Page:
By Anna Boyd
Scientists at the University of California, Berkeley and the Lawrence Berkeley National Laboratory found that men with relatively low levels of folate (a B Vitamin) had increased risks for sperm containing either too few or too many chromosome, a condition known as aneuploidy. This condition is connected to failure to conceive, miscarriages, and children born with conditions such as Down’s syndrome, Turner’s syndrome and Klinefelter’s syndrome.
“We looked at sperm to find different kinds of genetic abnormalities. The abnormalities we looked at here were having too few or too many chromosomes,” lead researcher Brenda Eskenazi, a professor of maternal and child health and epidemiology and director of the Center for Children’s Environmental Health at Berkeley’s School of Public Health said, according to the Washington Post.
The researchers analyzed sperm samples from 89 healthy, non-smoking men and questioned them about their daily intake of zinc, folate, vitamin C, vitamin E and beta-carotene. They found men with the highest intake of folate or folic acid (between 722 and 1150 micrograms a day) had 20 percent to 30 percent lower frequencies of aneuploidy compared to men with a lower intake. No correlation was made between the other vitamins and sperm aneuploidy.
The current recommended daily intake of folate for men over the age of 19 is 400 micrograms. Health experts recommend women of childbearing age maintain a healthy intake of folate because it is essential for healthy fetal developmental and to prevent neural tube birth defects such as spina bifida or anencephaly (severe type of brain damage). That’s the reason why folic acid is now added to bread, cereal, flour and other grain products in the U.S.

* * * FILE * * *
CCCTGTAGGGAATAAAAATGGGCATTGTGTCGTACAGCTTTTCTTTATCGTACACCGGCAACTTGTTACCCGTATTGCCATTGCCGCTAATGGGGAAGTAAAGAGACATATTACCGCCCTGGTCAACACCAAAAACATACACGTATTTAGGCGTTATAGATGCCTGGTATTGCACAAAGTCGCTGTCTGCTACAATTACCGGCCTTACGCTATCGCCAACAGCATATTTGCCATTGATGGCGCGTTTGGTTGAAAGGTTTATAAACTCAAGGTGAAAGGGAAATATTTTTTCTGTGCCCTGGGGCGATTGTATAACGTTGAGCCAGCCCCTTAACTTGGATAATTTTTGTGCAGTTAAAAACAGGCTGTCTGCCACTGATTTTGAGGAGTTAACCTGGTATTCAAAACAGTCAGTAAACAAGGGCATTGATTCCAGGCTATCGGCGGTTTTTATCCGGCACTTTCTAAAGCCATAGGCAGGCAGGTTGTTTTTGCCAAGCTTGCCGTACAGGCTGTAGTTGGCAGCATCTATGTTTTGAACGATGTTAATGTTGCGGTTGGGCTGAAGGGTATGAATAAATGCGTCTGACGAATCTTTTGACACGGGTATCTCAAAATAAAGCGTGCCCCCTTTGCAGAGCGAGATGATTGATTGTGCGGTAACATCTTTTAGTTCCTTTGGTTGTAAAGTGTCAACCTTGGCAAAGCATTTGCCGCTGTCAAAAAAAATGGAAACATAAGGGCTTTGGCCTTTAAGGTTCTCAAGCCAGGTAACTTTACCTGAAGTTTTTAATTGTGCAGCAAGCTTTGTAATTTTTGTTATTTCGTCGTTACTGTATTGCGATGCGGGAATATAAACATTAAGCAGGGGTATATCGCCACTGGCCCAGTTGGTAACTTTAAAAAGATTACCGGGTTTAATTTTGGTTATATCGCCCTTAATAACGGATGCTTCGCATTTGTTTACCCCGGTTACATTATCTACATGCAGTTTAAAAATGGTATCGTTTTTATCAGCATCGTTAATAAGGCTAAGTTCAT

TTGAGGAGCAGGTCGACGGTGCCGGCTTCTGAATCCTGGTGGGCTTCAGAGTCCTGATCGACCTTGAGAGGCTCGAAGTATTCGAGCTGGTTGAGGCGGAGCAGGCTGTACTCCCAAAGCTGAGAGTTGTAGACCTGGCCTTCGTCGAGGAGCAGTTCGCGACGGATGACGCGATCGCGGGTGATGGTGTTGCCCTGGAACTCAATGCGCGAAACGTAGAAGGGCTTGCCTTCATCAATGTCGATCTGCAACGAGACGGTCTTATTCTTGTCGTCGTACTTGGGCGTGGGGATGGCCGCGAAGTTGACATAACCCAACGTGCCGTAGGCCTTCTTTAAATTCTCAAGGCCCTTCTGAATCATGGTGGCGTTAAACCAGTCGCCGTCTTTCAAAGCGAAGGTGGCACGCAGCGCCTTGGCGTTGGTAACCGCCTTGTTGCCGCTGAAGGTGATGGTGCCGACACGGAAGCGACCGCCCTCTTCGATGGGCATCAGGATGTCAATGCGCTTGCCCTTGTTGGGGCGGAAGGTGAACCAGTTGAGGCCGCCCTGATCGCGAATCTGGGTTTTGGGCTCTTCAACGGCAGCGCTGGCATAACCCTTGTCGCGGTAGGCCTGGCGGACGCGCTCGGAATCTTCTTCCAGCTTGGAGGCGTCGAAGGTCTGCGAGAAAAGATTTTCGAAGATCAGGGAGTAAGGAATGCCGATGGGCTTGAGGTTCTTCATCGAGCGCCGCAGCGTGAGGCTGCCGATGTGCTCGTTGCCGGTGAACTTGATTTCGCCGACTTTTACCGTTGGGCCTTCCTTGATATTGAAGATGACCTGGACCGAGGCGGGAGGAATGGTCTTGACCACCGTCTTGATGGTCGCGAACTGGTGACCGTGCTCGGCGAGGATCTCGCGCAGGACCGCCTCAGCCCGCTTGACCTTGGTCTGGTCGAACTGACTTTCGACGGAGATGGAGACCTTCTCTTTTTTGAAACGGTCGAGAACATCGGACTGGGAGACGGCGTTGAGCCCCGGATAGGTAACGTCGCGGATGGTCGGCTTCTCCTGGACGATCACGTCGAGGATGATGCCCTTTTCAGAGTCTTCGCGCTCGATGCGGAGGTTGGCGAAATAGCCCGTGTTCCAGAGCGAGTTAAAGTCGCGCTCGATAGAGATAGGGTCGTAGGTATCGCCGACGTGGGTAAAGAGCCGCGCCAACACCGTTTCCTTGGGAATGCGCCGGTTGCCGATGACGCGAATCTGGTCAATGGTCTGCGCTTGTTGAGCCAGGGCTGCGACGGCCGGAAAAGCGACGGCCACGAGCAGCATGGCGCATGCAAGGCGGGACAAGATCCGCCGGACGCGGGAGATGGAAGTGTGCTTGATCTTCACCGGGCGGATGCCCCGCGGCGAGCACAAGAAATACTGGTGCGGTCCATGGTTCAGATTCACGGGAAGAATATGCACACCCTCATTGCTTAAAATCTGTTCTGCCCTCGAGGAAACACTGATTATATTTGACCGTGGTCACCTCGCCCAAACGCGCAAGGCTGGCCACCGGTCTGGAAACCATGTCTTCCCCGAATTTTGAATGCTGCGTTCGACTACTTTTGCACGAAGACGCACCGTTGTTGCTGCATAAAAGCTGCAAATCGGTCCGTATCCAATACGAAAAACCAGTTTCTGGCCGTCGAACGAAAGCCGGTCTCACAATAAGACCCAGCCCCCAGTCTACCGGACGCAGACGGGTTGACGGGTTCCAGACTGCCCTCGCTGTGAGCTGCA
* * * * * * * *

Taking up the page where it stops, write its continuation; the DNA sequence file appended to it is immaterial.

This study is the first to “say that male diet may be important for healthy offspring as well.”
“The emphasis related to the birth of a healthy baby has been weighted towards the health and diet of women, not just during pregnancy, but before. What we’re finding now is that a nutritious diet, specifically folate intake, may be beneficial for men as well when it comes to producing healthy offspring,” Dr. Eskenazi said.
She also adds that if other studies confirm her team’s findings of the link between folate intake and aneuploidy, scientists may recommend men tale folic acid for at least three months before trying to conceive.
The idea that diet can improve sperm quality is less well established. “There is increasing evidence from a number of studies to suggest that dietary factors can correlate with sperm health. The story so far suggests that dietary factors won’t help you make more sperm, but good diet might just improve that quality of the ones that are made,” said Dr. Allan Pacey, senior lecturer in andrology at the University of Sheffield and honorary secretary of the British Fertility Society, BBC News reported.
The study findings are published in the March 20 issue of the journal Human Reproduction.
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